Recently I had a long-ranging conversation with a friend about the world situation. I told him that sometimes I get so worked up about the multiple tragedies unfolding around the world, that no matter how much I meditate during the day, I’ll still wake up in the middle of the night from nightmares. Sometimes I’ll even cry out in my sleep. I told him that I’ve come to the conclusion that absorbing the news isn’t that great for my consciousness. It’s better for me to block it out, if I can.
It doesn’t mean I don’t care! It’s just the time I spend on the news, on lamenting over human stupidity, is time I could have spent on my spiritual life. But that time is now lost. Every second I spend thinking about civilizational collapse in this or that part of the world, is time I will not be able to give to God.
Also, I weep for the victims. How can I not? Sometimes I even weep in public, although this is an act of emotional demonstration that I don’t think fits in with our spiritual path. But when I become enraged or saddened by the all the violence and death, what happens is that I lose my poise and balance. I forget that there is a deeper Will that permeates this earth-creation. We may not see it, or even feel it in operation, but this universe is definitely governed by a benevolent force. I believe this. When I cry and weep and lament, what happens is that I become another victim. God has enough direct victims to take care of. I can’t serve God if I’m miserable. He doesn’t need more victims. He needs people who can maintain their composure and equanimity, so that they can act in a calm and considered manner. These are the people who will solve world-problems.
He then segued into another issue altogether. He asked me, hypothetically, if I ever got the chance to talk to a most inspired young seeker, and the wanted to know one exercise for concentration, one exercise for meditation and one exercise for contemplation, what would I tell him? This would be my only chance to interact with this soulful new disciple.
I told my friend, that my favorite concentration exercise from Guru involves a little japa. I would recommend to this seeker that he just repeat, countless times “I am the heart, I am the heart, I am the heart.” Then, after some time, when he felt his consciousness had entered into his heart, he could say: “I am the soul, I am the soul, I am the soul.” I recalled how Guru said that when Sri Ramakrishna would touch seekers and send them into trance and samadhi, it was for a few hours. So, just by repeating, “I am the soul, I am the soul, I am the soul” we can connect with the real seeker in us, the aspiring soul.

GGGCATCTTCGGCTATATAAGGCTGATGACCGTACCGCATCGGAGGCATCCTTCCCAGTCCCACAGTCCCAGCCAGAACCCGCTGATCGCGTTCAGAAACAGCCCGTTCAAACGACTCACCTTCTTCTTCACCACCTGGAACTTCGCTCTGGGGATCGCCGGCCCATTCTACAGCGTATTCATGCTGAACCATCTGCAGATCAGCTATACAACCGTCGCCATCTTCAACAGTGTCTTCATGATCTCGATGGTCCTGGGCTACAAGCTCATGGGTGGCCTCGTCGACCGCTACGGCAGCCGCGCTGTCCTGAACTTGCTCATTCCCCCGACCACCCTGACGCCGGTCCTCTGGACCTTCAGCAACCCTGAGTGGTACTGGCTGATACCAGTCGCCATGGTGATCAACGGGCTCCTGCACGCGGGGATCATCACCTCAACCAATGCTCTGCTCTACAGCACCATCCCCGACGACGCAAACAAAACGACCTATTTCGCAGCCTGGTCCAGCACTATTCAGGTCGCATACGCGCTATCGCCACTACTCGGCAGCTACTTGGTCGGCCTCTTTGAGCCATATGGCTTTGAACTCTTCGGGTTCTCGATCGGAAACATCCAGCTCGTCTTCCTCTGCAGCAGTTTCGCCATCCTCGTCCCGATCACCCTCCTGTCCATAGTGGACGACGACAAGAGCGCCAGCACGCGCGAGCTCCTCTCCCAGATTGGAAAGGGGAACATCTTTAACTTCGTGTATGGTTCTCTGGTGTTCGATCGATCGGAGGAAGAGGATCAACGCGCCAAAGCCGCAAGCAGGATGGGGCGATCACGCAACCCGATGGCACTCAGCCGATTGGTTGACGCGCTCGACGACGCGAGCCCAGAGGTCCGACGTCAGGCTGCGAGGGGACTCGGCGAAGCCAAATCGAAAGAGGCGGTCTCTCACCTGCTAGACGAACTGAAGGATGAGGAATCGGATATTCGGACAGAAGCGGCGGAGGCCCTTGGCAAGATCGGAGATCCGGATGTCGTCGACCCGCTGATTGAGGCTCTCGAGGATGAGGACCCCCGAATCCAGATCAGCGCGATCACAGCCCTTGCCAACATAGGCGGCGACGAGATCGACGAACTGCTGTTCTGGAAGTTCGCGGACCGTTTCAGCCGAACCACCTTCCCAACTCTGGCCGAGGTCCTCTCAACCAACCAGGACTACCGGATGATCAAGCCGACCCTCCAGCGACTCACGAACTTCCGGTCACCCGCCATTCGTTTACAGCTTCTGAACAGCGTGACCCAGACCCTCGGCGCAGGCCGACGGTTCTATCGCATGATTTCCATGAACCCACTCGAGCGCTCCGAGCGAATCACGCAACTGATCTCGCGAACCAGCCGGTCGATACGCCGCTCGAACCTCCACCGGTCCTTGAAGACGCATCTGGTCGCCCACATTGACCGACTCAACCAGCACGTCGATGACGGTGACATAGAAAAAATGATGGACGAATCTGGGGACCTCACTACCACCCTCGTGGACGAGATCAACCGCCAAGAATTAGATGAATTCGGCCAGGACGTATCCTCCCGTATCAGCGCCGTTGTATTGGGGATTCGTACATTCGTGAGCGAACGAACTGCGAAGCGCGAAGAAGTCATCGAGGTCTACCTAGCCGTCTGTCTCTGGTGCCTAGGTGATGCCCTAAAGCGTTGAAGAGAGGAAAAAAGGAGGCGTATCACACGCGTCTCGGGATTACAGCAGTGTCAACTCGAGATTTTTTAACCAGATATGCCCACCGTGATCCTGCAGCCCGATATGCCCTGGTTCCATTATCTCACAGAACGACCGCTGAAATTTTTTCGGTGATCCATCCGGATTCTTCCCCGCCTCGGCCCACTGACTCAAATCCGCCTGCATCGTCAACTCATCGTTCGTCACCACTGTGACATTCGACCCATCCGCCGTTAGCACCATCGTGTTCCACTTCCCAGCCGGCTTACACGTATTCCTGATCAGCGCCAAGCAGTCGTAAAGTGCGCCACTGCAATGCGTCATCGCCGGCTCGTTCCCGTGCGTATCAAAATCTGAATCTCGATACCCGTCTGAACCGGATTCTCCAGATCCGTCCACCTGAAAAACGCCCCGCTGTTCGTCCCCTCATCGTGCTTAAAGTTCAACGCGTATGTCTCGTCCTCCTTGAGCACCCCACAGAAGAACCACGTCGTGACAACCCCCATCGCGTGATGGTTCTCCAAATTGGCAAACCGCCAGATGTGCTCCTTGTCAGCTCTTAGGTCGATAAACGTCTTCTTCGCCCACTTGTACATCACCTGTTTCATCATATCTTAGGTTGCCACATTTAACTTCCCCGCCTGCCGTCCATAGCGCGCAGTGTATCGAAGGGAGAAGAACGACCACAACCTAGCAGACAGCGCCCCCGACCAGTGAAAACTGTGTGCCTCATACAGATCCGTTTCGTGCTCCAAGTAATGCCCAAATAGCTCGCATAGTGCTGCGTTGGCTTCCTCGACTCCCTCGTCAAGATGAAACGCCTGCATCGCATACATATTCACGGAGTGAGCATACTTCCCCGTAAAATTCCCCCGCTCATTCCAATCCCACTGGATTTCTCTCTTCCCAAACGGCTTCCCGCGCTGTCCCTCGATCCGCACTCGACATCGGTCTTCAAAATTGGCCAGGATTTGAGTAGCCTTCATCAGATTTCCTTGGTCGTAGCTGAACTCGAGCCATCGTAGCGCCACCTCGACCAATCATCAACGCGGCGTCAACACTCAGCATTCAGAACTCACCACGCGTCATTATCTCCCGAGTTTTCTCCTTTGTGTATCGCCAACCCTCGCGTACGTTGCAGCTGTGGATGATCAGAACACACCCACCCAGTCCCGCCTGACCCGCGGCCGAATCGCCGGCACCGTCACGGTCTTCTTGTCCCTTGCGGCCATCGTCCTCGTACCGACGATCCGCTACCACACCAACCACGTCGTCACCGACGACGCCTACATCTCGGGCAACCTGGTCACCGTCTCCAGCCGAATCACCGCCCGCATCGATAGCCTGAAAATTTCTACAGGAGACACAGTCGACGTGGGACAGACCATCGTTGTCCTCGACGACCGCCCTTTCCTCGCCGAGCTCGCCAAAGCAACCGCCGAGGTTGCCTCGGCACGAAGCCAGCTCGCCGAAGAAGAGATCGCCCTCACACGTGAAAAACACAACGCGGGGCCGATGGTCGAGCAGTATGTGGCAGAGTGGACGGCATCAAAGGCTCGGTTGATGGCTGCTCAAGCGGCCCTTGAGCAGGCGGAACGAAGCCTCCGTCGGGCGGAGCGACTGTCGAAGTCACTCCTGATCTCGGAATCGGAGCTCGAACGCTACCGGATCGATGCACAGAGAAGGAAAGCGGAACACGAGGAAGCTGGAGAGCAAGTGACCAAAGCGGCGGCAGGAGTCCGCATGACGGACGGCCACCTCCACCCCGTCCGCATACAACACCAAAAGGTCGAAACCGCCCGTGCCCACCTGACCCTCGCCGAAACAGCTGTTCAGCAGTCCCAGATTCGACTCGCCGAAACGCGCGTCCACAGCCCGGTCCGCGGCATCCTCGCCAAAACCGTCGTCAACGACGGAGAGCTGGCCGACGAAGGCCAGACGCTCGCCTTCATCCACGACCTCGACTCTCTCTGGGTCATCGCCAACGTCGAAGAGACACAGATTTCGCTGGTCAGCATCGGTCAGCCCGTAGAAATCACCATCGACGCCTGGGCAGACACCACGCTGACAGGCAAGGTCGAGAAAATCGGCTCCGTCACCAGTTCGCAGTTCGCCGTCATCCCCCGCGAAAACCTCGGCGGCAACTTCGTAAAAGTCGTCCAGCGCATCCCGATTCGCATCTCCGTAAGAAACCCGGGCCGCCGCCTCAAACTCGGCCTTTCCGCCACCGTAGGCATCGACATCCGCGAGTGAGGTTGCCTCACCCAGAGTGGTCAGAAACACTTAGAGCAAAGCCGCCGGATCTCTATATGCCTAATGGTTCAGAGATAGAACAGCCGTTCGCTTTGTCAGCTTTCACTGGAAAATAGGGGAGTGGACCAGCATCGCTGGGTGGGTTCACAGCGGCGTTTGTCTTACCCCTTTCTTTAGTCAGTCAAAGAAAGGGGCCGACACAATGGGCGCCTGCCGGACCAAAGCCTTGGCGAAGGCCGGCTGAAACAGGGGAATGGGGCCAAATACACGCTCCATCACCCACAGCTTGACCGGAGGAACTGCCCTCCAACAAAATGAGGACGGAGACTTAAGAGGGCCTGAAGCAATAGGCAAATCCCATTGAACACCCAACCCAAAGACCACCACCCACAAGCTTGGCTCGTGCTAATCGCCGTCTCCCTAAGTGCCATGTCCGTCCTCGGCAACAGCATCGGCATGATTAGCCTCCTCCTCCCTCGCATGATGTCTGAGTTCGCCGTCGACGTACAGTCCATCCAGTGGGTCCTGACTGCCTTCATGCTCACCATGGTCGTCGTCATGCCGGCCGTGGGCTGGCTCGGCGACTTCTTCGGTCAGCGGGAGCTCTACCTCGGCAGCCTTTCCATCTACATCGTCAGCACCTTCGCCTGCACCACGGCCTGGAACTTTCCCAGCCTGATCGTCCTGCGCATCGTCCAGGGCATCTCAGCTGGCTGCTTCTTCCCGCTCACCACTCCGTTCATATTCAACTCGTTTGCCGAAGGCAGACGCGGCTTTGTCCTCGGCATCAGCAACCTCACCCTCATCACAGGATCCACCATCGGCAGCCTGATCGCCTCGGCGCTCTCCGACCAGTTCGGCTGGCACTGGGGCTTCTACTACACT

As for meditation, I said that the seeker could try to meditate on the ocean, and then, after some time, he can just imagine that he is that ocean, that his entire existence is composed of thousands and millions of drops. Feel that the drop and the ocean cannot be separated. Remember that Guru always said that another name for water is life, and that another name for life is God.
For contemplation, I would tell the seeker to imagine his highest, most intimate moment with Guru, his sweetest or most profound inner experience with the Master. Guru told Pradhan once that people send in their letters of interest or their photographs and they think that is how they became accepted as disciples. But Pradhan told me that Guru said, with a smile on his face, “But I have a third Eye!” Guru said that, with his third eye, he was calling his disciples towards him long before they became aware of him on the outer plane. Guru also said that, through his third eye, he adjusted the life circumstances of his disciples so that it would be possible for them to come into contact with Guru. In my case, I feel that it was no accident that I got rejected from my first-choice college, and had to go to a less-prestigious school, which was, however, much closer to Guru’s home in New York, and where I was easily able to meditate in the homes of some nearby disciples! So, in imagining the first time we became aware of Guru, we can enter into that experience, and feel our oneness with Guru’s dynamic Compassion, that made our spiritual life possible in the first place. This might be a good first step in climbing the lofty contemplation-mountain, which is a state of ecstatic oneness with God.
I definitely go high and deep when I talk to other disciples.